Trump causing big cost hikes in health policies
Mixed signals leading insurers to seek larger increases, study finds.
Actions by the Trump administration are triggering double-digit premium increases on individual health insurance policies purchased by many people, according to a nonpartisan study.
The analysis released Thursday by the Kaiser Family Foundation found that mixed signals from President Trump have created uncertainty “far outside the norm” and led insurers to seek higher premium increases for 2018 than would otherwise have been the case.
Republicans in Congress have not delivered on their promise to repeal and replace the Obama-era Affordable Care Act. Trump is insisting that lawmakers try again and that Obama’s signature health overhaul is collapsing. At the same time, he has threatened to stop billions of dollars in payments to insurers. Some Republicans are considering fallback measures to stabilize markets.
Kaiser researchers looked at proposed premiums for a benchmark silver plan across major metropolitan areas in 20 states and Washington, D.C. Overall, they found that 15 of those cities will see increases of 10% or more next year.
The highest is a 49% jump in Wilmington, Del. The only decline: a 5% reduction in Providence, R.I.
About 10 million people who buy policies through HealthCare.gov and staterun markets are potentially affected, as are 5 million to 7 million who buy individual policies on their own.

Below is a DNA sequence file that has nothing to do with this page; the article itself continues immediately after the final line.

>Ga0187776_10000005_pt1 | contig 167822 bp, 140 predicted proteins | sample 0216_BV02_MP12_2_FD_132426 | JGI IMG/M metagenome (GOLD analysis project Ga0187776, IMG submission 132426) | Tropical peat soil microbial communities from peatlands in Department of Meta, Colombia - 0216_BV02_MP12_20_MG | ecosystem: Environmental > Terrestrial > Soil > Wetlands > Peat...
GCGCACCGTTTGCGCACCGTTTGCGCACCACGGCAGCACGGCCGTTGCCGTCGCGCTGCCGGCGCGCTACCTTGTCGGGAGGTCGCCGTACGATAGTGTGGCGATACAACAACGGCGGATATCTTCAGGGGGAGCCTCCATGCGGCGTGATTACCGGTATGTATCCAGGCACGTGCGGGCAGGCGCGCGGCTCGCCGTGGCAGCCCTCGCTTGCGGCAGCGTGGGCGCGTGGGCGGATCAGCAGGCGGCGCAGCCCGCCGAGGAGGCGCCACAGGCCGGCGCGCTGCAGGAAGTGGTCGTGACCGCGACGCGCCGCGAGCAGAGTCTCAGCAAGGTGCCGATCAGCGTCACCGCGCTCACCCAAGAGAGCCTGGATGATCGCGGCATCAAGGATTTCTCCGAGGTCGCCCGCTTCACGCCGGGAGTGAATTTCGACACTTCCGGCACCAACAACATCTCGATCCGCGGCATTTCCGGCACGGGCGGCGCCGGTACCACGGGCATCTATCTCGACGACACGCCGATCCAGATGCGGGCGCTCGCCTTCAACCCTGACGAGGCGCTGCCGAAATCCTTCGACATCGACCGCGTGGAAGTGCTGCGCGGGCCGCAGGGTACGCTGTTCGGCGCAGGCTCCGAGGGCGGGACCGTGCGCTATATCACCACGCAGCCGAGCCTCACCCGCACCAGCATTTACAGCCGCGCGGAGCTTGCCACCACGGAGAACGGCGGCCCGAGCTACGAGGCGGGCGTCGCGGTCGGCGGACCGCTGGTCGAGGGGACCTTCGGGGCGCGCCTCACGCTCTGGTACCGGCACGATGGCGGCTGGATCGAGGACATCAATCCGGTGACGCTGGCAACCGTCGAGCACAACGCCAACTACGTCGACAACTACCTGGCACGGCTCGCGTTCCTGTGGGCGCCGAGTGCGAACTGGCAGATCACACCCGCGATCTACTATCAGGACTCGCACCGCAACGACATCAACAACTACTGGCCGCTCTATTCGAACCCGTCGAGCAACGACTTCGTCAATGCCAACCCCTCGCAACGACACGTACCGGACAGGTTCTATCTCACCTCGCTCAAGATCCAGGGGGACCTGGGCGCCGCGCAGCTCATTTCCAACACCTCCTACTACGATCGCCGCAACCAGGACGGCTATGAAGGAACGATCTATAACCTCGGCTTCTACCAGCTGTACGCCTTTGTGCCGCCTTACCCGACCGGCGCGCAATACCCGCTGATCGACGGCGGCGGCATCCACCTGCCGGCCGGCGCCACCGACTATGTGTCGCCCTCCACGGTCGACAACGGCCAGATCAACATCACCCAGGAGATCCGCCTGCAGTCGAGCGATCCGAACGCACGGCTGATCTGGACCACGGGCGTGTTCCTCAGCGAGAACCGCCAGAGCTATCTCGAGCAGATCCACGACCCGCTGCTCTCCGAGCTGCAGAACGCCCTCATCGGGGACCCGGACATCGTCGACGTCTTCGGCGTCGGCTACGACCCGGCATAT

Most of those in the government-sponsored markets can dodge the hit with the help of tax credits to help pay premiums. But offmarketplace customers pay full freight, and they face a second consecutive year of steep increases. Many are self-employed business owners.
The report found insurer participation in the Affordable Care Act markets will be lower than at any time since they opened for business in 2014. The average is 4.6 insurers in the states studied, down from 5.1 insurers this year. In many cases, insurers do not sell plans in every community in a state.
The researchers analyzed publicly available filings through which insurers justify their proposed premiums to state regulators. Insurers are struggling with sicker-than-expected customers and disappointingly low enrollment, and an industry tax is expected to add 2 to 3 percentage points to premiums next year.
On top of that, researchers found that mixed signals from the administration account for some of the higher charges. Those could increase before enrollment starts Nov. 1.
“The vast majority of companies in states with detailed rate filings have included some language around the uncertainty, so it is likely that more companies will revise their premiums to reflect uncertainty in the absence of clear answers from Congress or the administration,” the report said.
Insurers that assumed that Trump would make good on his threat to stop billions of dollars in payments to subsidize copayments and deductibles requested additional premium increases ranging from 2% to 23%, the report found.